May Bank Holiday in Ireland in 2022

May Bank Holiday in Ireland in 2022

  How long until May Bank Holiday?
May Bank Holiday
  Dates of May Bank Holiday in Ireland
2023 Ireland Mon, May 1 Bank Holiday
2022 Ireland Mon, May 2 Bank Holiday
2021 Ireland Mon, May 3 Bank Holiday
2020 Ireland Mon, May 4 Bank Holiday
2019 Ireland Mon, May 6 Bank Holiday
  Summary

This holiday is nowadays most closely related to the International Worker's Day celebrated around the world on 1 May each year.

When is the May Bank Holiday in Ireland?

The May Bank Holiday in the Republic of Ireland takes place on the first Monday in May. 

Schools, banks and most businesses will be closed. Retail shops and pubs may open but with reduced hours and public transport may have restricted schedules or run a Sunday service.

History of the May Bank Holiday in Ireland

This public holiday was only legislated in the Republic of Ireland in 1993 and became a holiday on May 4th 1994.

This holiday is nowadays most closely related to the International Worker's Day celebrated around the world on May 1st each year.

However, the idea of a holiday at the start of May predates any labour movement inspired event, and the traditional May Day celebrations owe a debt to the Gaelic festival of Beltane. Indeed this holiday is still called 'Lá Bealtaine' in Irish Gaelic.

Beltane (also spelled Beltine or Beltein) is the anglicised name for the Gaelic May Day festival, which divided the ancient Celtic year in two.

It was believed that each day began at sunset the night before, so Beltane was celebrated by lighting bonfires to honour the return of the sun god. The practice of bonfires on April 30th still takes place in parts of mainland Europe, commonly called Walpurgis Night.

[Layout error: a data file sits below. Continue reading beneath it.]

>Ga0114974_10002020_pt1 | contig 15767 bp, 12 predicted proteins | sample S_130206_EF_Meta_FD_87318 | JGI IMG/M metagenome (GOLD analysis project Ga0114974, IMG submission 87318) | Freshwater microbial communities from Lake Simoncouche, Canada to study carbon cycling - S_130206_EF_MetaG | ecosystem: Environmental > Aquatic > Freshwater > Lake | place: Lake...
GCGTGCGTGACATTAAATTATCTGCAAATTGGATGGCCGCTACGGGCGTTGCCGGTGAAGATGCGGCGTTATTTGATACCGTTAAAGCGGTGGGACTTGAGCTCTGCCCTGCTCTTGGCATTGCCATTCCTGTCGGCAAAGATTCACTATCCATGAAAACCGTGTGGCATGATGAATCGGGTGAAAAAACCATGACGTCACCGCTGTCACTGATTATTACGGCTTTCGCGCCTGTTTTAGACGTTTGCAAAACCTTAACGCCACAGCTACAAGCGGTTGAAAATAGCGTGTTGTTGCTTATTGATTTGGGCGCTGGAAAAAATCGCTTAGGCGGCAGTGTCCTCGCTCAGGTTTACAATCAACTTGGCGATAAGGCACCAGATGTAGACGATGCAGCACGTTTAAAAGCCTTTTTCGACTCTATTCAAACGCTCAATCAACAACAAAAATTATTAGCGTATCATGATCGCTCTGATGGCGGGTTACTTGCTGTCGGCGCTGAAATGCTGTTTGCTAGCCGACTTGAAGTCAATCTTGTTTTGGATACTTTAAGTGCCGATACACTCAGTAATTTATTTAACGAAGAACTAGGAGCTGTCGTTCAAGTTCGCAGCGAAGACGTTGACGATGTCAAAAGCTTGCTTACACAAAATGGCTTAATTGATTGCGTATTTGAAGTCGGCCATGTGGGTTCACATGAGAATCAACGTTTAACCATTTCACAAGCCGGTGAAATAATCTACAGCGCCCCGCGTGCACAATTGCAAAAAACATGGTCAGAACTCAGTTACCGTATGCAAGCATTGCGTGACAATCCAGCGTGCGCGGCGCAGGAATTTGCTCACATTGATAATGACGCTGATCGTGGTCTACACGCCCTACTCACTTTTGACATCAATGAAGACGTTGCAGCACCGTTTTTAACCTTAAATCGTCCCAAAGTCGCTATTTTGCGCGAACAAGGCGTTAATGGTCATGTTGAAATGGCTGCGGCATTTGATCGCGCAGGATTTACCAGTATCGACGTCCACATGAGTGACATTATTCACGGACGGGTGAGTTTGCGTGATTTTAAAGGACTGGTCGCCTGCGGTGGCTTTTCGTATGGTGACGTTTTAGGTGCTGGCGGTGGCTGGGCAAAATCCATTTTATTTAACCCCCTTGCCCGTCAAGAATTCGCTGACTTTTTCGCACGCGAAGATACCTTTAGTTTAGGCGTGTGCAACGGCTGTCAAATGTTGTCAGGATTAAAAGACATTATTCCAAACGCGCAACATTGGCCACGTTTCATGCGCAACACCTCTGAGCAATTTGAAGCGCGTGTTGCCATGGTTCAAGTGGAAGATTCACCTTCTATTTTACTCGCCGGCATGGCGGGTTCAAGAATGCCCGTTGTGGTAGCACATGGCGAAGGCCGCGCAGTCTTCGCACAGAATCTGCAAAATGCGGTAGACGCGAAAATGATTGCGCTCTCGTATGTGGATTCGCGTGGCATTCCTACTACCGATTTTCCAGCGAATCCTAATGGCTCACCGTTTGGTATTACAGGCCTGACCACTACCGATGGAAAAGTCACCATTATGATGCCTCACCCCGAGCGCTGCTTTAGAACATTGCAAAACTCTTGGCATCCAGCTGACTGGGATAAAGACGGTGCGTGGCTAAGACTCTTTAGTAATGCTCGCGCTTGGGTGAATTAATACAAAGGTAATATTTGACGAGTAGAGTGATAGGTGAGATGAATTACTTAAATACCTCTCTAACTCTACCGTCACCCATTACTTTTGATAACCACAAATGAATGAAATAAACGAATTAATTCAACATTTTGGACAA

On Beltane, cattle were driven between two fires (the "Beltane Fire") as it was believed this would protect them from disease before putting them out to pasture for the new season.

People followed the same ritual and jumped over the flames to get rid of bad luck. Like Walpurgis Night, this jumping over fires is a common tradition still practised during Nowruz, the ancient Persian spring festival.

Contact with the fire was symbolic of contact with the life-giving sun on its return after the cold and dark winter.

Beltane was therefore considered the last day of winter and was a celebration of the beginning of summer. So in a way, this modern holiday completes the circle back to the culture that first inspired it.

May Day Traditions in Ireland

One of the most well-known Irish May Day traditions is the Maybush, a decorated bush left in communal areas in town centres or the gardens of rural homes. A hawthorn bush was often used, and it was decorated with ribbons, cloth, tinsel, and sometimes even candles. The Maybush was associated with the luck of the house or community.

Another popular tradition was the Maypole, which was popular in many large towns across Ireland. Originally, Maypoles were made from tall trees but were later replaced by formal poles erected in town centres. Poles were then decorated with flowers and ribbons, and dancing and sport often took place and were centred around the pole.

May Day also had its share of superstitions. On the eve of May Day, yellow flowers would be picked and spread around the outside of the home to bring good luck and keep Cailleachs – or hags – and fairies from entering the home. Children would often make posies and crowns from the yellow flowers to represent the sun and spread them on neighbours doorsteps as a sign of goodwill.

Another of the popular superstitions connected with May Day in Ireland surrounded the local wells. Sometimes flowers were placed in wells to protect the water supply and the health of those who used it. Other times, people would visit holy wells as part of the Beltane festival, where they would leave personal possessions and pray for good health while walking clockwise around the well.

It was believed that the first water drawn from the well on May Day was considered to have much greater power than at any other time of the year, and it was believed that this water would offer protection and cures and be good for the complexion.

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